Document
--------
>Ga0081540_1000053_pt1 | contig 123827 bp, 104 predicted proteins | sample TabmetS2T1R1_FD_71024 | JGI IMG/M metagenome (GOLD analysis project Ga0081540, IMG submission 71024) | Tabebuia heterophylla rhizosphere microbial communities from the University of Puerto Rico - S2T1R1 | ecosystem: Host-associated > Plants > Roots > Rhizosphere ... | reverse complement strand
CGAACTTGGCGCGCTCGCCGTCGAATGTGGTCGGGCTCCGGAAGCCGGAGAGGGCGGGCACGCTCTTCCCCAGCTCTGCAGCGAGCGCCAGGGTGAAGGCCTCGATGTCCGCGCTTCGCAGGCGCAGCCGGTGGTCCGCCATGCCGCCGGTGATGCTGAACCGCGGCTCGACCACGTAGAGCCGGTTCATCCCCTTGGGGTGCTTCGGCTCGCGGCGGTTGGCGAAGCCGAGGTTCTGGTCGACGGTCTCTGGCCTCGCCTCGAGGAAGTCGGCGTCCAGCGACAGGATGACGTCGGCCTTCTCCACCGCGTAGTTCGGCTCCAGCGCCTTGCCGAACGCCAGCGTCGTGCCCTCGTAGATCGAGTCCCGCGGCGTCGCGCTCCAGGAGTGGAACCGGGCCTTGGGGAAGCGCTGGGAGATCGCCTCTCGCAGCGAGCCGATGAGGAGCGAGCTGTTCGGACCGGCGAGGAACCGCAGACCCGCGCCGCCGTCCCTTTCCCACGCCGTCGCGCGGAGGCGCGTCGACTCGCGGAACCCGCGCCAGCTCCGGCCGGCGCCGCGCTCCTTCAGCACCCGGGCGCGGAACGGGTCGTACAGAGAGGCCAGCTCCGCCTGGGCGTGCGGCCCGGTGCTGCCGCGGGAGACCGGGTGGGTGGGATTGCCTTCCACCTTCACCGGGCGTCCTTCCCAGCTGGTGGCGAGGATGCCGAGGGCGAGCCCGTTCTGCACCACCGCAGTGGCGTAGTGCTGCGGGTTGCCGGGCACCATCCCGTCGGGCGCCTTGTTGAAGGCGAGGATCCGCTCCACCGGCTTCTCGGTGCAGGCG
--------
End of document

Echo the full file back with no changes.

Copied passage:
>Ga0081540_1000053_pt1 | contig 123827 bp, 104 predicted proteins | sample TabmetS2T1R1_FD_71024 | JGI IMG/M metagenome (GOLD analysis project Ga0081540, IMG submission 71024) | Tabebuia heterophylla rhizosphere microbial communities from the University of Puerto Rico - S2T1R1 | ecosystem: Host-associated > Plants > Roots > Rhizosphere ... | reverse complement strand
CGAACTTGGCGCGCTCGCCGTCGAATGTGGTCGGGCTCCGGAAGCCGGAGAGGGCGGGCACGCTCTTCCCCAGCTCTGCAGCGAGCGCCAGGGTGAAGGCCTCGATGTCCGCGCTTCGCAGGCGCAGCCGGTGGTCCGCCATGCCGCCGGTGATGCTGAACCGCGGCTCGACCACGTAGAGCCGGTTCATCCCCTTGGGGTGCTTCGGCTCGCGGCGGTTGGCGAAGCCGAGGTTCTGGTCGACGGTCTCTGGCCTCGCCTCGAGGAAGTCGGCGTCCAGCGACAGGATGACGTCGGCCTTCTCCACCGCGTAGTTCGGCTCCAGCGCCTTGCCGAACGCCAGCGTCGTGCCCTCGTAGATCGAGTCCCGCGGCGTCGCGCTCCAGGAGTGGAACCGGGCCTTGGGGAAGCGCTGGGAGATCGCCTCTCGCAGCGAGCCGATGAGGAGCGAGCTGTTCGGACCGGCGAGGAACCGCAGACCCGCGCCGCCGTCCCTTTCCCACGCCGTCGCGCGGAGGCGCGTCGACTCGCGGAACCCGCGCCAGCTCCGGCCGGCGCCGCGCTCCTTCAGCACCCGGGCGCGGAACGGGTCGTACAGAGAGGCCAGCTCCGCCTGGGCGTGCGGCCCGGTGCTGCCGCGGGAGACCGGGTGGGTGGGATTGCCTTCCACCTTCACCGGGCGTCCTTCCCAGCTGGTGGCGAGGATGCCGAGGGCGAGCCCGTTCTGCACCACCGCAGTGGCGTAGTGCTGCGGGTTGCCGGGCACCATCCCGTCGGGCGCCTTGTTGAAGGCGAGGATCCGCTCCACCGGCTTCTCGGTGCAGGCG